“Especially now you’ve chosen — after all — to assist me.”

Sherlock snorted with exasperation. “You two still haven’t got the point, have you? I repeat, Marie and I came here for one purpose only. To enquire into the whereabouts of Captain Angel.”

“No such person attended the dinner,” Victor said, tight-lipped. “No such person was invited to the dinner.”

Sherlock smiled. “You see how easy it is? That was exactly the question I asked you,” he looked at his watch, “not quite an hour and a quarter ago. At which point you made an excuse to leave the room and telephoned my brother. Of course, if Captain Angel had not been at the dinner, saying so could hardly breach his privacy rights.”

“Even if he’d existed,” Mycroft said.

Sherlock raised his eyebrows. “Even if? You have a view to express on the point?”

“Don’t be absurd, Sherlock. I had twenty minutes to spare during the flight from London. Given the resources I can access, I had conclusive proof inside a quarter of an hour that Captain Angel never existed.”

“Hence the ease with which he disappeared.” Sherlock turned to Marie Ross. “I’m sorry.”

Both Victor and Mycroft looked at him as if he had suddenly developed two heads.

Marie got to her feet. “Could we finish this somewhere else? I could really use a beer.”

“Certainly. Even your mother could hardly complain about our going to the pub at this time in the afternoon. Sorry, Mycroft. I’ll have to leave you to wrap up the Official Secrets complications for yourself.”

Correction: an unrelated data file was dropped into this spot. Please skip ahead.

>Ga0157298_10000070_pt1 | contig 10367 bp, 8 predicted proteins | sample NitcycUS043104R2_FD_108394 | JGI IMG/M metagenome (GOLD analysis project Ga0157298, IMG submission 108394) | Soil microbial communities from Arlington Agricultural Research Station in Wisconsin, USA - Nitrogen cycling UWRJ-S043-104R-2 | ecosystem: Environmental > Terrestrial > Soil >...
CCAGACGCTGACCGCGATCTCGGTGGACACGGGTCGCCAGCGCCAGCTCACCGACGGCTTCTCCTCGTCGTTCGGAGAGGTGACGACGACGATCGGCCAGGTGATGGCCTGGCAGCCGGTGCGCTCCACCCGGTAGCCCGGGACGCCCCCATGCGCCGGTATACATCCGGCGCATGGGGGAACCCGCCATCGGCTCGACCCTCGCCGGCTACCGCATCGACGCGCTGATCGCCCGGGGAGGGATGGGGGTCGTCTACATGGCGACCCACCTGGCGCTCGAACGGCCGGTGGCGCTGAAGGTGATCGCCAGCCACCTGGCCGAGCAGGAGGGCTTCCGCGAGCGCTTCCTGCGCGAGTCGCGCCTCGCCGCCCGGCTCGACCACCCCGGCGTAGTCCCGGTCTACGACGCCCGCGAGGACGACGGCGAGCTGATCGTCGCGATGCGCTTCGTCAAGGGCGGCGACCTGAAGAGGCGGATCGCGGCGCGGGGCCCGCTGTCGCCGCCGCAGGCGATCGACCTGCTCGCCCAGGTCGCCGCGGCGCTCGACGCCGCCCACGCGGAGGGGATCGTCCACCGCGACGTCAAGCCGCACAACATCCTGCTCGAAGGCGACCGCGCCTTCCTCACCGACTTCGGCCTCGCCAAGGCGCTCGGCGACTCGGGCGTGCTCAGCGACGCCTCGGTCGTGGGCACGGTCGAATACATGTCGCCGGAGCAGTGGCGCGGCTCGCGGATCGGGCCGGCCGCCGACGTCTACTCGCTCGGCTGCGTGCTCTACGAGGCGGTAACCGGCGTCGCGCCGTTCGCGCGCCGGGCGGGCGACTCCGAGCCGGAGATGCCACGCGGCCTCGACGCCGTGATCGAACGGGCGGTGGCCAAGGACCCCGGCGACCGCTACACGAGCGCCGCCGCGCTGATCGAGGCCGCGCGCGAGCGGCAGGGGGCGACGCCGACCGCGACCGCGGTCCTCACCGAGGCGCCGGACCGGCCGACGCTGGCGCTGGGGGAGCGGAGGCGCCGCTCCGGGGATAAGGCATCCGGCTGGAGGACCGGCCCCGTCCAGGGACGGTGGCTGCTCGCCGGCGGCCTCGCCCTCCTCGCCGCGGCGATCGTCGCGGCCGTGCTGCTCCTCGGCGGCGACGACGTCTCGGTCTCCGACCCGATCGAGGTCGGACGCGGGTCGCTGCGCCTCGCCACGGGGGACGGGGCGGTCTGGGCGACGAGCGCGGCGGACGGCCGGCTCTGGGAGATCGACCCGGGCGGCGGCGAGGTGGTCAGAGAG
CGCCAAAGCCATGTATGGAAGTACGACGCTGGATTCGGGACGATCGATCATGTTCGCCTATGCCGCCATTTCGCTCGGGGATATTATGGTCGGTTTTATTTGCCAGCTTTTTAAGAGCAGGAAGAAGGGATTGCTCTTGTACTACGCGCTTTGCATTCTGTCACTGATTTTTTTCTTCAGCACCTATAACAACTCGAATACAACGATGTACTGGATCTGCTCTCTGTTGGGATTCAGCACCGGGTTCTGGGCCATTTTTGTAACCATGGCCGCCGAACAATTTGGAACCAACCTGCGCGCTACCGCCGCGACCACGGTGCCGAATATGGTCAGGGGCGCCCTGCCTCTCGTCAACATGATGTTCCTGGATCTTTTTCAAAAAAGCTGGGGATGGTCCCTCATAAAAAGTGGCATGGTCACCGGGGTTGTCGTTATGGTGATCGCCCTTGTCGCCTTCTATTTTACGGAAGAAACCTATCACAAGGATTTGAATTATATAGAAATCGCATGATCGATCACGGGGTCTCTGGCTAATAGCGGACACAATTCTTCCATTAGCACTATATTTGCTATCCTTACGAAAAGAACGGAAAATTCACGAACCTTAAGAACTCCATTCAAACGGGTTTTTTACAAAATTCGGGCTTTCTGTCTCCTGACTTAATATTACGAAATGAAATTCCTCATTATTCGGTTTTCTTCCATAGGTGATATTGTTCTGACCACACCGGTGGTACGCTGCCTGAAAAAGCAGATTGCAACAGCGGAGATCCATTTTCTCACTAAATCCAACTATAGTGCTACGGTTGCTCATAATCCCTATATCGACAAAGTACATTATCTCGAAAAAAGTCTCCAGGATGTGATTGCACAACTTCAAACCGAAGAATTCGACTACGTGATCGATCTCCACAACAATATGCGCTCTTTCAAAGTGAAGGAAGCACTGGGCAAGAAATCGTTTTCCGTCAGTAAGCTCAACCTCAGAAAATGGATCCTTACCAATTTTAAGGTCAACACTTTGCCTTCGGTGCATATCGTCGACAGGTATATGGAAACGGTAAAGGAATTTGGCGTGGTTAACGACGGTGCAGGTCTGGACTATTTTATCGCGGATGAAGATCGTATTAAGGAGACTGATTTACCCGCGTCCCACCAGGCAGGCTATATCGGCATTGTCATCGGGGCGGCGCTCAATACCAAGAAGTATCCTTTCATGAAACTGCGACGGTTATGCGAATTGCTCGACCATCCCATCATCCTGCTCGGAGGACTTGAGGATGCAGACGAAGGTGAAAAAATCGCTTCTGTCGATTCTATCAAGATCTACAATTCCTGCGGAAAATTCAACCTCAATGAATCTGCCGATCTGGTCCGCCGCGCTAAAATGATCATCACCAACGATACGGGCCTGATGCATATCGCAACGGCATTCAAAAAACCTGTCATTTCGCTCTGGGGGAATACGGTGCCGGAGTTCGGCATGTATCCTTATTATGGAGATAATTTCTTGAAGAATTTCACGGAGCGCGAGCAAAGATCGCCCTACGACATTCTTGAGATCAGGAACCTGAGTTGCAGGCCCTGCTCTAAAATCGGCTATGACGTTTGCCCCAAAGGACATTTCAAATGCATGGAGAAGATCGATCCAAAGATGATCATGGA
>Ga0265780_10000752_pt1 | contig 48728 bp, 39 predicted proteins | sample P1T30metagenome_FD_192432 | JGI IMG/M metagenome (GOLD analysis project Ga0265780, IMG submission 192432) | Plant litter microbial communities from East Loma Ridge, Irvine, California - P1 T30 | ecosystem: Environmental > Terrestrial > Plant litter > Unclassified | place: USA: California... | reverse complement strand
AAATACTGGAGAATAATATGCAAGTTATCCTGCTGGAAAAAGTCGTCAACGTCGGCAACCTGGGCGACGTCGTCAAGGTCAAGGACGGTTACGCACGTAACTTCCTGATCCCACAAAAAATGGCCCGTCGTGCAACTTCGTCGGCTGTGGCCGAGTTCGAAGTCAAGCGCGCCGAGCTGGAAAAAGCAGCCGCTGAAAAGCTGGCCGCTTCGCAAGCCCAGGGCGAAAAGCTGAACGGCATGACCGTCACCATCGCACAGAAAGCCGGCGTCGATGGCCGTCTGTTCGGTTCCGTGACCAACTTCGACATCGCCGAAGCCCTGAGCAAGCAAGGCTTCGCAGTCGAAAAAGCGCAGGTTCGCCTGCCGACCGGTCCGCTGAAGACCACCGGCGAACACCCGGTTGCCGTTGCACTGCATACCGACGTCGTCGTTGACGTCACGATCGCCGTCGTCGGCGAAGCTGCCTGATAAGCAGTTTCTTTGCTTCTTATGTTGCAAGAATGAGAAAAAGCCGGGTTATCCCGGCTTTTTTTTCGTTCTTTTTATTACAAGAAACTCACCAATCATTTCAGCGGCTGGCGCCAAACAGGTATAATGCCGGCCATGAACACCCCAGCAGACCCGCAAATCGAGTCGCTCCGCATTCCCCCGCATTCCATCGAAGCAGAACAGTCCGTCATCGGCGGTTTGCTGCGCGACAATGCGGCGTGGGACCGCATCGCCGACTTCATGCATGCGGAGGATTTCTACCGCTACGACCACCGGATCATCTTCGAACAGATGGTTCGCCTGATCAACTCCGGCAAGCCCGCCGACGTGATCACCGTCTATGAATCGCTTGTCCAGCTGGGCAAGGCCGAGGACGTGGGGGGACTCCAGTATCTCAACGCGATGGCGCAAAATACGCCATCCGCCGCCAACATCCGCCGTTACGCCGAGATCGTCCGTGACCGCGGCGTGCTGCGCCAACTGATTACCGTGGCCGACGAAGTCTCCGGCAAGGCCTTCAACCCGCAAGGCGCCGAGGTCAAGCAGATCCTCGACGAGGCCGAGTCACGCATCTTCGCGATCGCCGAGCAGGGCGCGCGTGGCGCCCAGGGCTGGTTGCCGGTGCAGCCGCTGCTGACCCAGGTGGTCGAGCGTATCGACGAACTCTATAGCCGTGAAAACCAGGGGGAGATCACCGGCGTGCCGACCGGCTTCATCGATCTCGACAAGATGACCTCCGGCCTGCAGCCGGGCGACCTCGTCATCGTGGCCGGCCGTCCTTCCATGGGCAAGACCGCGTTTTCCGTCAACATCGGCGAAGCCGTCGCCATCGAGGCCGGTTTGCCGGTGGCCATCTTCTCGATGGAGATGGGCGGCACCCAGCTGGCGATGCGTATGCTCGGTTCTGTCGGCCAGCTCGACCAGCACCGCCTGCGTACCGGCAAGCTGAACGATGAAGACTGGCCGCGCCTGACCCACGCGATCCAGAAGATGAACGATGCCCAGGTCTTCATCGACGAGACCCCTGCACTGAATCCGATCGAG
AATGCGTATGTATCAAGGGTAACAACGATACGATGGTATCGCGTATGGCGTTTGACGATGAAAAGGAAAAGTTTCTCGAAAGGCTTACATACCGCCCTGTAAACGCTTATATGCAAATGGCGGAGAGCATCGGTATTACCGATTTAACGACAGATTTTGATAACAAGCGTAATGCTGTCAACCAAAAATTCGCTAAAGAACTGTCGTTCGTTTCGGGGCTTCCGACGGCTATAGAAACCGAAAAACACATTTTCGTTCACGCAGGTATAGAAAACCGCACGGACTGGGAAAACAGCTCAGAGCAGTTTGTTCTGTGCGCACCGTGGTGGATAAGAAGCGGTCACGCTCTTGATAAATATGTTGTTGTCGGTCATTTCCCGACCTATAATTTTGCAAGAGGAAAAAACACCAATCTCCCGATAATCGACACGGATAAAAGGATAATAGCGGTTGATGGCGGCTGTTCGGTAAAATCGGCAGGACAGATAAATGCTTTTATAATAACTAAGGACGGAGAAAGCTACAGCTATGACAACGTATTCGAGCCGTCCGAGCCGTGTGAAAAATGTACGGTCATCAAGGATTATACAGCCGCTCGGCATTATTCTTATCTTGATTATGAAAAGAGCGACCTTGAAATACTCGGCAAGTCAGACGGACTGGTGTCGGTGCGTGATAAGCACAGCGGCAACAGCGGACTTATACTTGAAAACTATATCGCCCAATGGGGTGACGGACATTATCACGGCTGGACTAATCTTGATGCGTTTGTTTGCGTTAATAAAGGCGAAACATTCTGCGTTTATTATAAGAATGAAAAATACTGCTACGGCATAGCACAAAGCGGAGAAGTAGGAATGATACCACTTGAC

They reached the street without hindrance.

Marie turned to him. “I’m not going to cry or throw things, if that’s worrying you.”

“It’s not. First, I know you aren’t. I’ve seen enough wronged women to tell. Second, even if you did, no-one would notice. In term-time, Oxford is crammed with ten thousand highly strung students going through every form of emotional crisis known to man. It’d probably take nudity, live animals, and the creative use of a Sousaphone even to raise an eyebrow round here.”

“And yet you succeeded in having them expel you. How?”

“It was a long time ago. I don’t really remember.”

She looked at him, scepticism naked on her face.

After a pause he added, “Despite what my brother somewhat unsubtly hinted back there, the chemical substance to which my college took real exception was the nitroglycerin. Now, about this beer.”

She looked up and down the High. “Is there a pub round here which no-one except locals can find?” Her expression told him more, perhaps, than she’d intended.

“You’re avoiding your mother.”

“What can I possibly say to her? After what she’s done?”

“When did you work out she was behind the Captain Angel hoax?”

“Ten minutes ago. But I’ve known all day it was a hoax. When Kim interrupted us in the pub this morning, you were about to tell me he was too good to be true.”

Something twisted inside him. One is one and all alone and ever more shall be so. “No. I was going to tell you he didn’t exist, not that a man like him couldn’t have existed.”

Her eyes widened. Then she nodded, slowly. “Still, I’ve been waiting hours for the other shoe to drop. Though, for a few minutes, back there —”

“You hoped Captain Angel was the cover identity of someone in covert ops, which might explain the lack of a paper trail?”

“Stupid, eh?”

“Not especially. After all, in one sense, Captain Angel was instrumental in stopping a major breach of national security. Not bad for a fictional character. So. Why did you realise your mother was responsible?”